Although the Kleins’ legacy continues to contribute to the body of vision science and ultimately, to the future of vision health, their last NIH grant will end in 2019. The Ocular Epidemiology Research Group’s remaining members are moving on, however, the methods employed in the Kleins’ studies will endure as epidemiological and medical researchers worldwide have adapted them.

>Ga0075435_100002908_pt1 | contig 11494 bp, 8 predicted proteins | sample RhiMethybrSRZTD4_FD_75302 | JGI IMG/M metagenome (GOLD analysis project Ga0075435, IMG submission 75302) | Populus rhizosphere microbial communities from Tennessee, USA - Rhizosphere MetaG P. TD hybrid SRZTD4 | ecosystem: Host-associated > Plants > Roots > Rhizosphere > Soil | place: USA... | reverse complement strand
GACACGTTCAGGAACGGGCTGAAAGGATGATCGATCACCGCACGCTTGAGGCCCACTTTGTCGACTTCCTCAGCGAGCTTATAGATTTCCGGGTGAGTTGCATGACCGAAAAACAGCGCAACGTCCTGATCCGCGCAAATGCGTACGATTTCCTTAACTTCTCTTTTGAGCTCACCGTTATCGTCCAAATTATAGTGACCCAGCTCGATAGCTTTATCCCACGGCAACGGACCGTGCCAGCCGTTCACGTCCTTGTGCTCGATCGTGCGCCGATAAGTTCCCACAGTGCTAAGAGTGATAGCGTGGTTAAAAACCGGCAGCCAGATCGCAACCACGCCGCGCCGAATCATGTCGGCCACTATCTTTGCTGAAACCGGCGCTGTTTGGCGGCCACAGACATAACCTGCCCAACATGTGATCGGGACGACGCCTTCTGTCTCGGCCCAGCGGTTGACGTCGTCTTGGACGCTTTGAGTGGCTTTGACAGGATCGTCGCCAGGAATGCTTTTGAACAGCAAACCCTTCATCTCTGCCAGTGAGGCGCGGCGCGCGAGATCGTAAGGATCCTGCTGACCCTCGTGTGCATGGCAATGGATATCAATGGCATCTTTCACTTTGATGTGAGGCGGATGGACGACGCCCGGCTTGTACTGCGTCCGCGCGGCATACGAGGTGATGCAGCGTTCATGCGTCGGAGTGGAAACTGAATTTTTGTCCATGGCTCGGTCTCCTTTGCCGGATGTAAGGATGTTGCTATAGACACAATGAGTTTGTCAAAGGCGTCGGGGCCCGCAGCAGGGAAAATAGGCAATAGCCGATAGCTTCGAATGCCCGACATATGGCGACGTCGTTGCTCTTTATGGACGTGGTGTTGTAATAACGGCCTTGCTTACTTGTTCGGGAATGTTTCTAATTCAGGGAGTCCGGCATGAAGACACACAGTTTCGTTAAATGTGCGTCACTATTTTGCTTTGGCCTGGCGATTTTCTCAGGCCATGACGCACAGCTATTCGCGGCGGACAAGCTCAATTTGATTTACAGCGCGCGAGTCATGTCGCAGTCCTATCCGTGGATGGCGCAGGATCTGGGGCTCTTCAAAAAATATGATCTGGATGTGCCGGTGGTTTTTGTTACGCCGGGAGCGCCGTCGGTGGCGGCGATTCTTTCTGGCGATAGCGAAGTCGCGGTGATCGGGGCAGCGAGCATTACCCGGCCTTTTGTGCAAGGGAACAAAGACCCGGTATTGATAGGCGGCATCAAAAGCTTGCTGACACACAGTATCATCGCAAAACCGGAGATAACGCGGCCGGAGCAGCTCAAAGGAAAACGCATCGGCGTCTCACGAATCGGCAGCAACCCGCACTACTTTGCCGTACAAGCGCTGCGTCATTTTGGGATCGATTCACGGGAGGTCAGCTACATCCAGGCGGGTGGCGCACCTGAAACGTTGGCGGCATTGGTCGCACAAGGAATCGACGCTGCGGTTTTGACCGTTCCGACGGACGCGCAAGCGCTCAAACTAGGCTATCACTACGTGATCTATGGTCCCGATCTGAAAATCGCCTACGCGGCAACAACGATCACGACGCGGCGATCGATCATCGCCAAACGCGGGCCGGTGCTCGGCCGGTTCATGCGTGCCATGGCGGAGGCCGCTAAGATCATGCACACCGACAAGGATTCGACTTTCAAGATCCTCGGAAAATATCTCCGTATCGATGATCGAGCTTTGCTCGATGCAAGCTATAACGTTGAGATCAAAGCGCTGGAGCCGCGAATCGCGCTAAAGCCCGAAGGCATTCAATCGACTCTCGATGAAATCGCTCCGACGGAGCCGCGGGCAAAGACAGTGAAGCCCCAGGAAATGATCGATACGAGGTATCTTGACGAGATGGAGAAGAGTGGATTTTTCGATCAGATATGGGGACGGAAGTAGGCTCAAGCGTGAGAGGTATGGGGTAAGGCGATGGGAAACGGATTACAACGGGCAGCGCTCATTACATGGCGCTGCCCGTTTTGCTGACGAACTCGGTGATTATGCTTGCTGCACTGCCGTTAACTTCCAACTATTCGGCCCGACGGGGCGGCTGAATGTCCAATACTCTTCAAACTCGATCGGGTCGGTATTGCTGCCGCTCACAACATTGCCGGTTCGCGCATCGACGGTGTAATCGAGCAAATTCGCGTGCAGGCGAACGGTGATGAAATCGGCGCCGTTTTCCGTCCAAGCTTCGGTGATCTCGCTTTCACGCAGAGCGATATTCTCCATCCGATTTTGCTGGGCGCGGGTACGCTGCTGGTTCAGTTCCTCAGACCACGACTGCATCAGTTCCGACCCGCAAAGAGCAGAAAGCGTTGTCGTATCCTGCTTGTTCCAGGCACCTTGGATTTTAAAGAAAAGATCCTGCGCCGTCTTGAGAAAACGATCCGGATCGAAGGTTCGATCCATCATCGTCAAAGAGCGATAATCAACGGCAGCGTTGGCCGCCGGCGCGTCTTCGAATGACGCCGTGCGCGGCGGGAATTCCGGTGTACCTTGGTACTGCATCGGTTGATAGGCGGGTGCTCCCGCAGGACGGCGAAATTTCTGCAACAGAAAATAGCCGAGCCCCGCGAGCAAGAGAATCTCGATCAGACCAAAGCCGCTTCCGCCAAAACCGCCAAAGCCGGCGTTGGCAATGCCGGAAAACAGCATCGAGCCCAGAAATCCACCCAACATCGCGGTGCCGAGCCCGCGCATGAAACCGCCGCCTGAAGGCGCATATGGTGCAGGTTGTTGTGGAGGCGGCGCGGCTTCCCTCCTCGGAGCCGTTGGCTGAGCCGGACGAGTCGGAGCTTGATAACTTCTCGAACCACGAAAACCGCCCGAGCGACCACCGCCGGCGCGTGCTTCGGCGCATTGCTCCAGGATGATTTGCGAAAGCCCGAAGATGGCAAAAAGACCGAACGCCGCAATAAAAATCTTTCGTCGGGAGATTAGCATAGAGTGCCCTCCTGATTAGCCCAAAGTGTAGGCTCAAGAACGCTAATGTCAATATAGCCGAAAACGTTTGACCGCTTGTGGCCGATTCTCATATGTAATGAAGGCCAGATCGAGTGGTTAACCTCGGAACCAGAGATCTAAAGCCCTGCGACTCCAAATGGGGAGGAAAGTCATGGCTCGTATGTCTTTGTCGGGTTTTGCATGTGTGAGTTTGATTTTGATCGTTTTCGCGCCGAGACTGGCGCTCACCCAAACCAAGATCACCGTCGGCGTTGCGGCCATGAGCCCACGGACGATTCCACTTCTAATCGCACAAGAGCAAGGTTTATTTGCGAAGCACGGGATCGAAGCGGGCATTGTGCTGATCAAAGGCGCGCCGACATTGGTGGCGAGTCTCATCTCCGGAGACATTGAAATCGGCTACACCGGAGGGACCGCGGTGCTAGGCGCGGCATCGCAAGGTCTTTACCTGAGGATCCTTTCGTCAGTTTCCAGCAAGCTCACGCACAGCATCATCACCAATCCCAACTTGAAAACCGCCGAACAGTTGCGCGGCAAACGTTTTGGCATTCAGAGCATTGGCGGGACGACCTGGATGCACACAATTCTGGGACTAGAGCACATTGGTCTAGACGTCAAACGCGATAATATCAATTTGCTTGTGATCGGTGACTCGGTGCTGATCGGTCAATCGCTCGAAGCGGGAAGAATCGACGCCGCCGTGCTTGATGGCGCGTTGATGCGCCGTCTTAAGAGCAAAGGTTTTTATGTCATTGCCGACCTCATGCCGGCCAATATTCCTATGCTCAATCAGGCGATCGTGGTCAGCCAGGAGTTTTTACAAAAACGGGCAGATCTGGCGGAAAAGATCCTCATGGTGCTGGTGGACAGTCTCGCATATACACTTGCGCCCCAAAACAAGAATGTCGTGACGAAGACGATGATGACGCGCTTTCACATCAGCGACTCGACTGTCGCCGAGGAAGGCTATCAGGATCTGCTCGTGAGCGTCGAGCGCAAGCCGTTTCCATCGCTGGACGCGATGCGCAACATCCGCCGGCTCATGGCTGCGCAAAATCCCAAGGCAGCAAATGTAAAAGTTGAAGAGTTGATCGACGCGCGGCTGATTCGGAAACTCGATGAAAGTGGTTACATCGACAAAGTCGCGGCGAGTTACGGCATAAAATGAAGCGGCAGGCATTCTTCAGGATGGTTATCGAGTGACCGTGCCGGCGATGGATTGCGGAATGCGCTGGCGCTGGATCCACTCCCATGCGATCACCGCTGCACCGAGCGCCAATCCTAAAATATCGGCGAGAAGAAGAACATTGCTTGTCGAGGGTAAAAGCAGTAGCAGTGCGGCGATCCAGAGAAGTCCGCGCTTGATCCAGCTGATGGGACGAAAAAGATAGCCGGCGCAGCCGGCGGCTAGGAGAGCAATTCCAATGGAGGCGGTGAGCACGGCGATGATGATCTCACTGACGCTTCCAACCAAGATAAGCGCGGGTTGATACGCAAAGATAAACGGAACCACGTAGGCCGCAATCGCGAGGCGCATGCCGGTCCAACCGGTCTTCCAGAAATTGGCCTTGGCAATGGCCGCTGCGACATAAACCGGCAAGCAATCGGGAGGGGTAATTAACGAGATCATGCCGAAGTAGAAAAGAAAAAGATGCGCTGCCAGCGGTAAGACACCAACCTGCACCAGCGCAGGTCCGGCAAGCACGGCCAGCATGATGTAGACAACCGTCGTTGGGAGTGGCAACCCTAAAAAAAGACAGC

James Onofrey, long-time administrator for the Kleins’ grants, reflects on their audacious pursuit of a vision. “They had the confidence to seek NEI-NIH funding for this type of study and the moxie to convince entire communities to continue their participation across the years. They maintained a long-standing research team to recruit, examine and re-examine these populations for more than three decades. This type of work can only be taken on by the most unflappable and determined researchers,” says Onofrey. “Patients in ophthalmology, diabetes, cardiovascular and geriatrics care have benefited without knowing the contributions made by these two researchers and their team. Both patients and researchers in places as far flung as the Netherlands, Australia and Singapore have benefitted from, and been inspired by, the research conducted by the Kleins. The ophthalmology world and the University of Wisconsin in particular owe them a debt of gratitude.”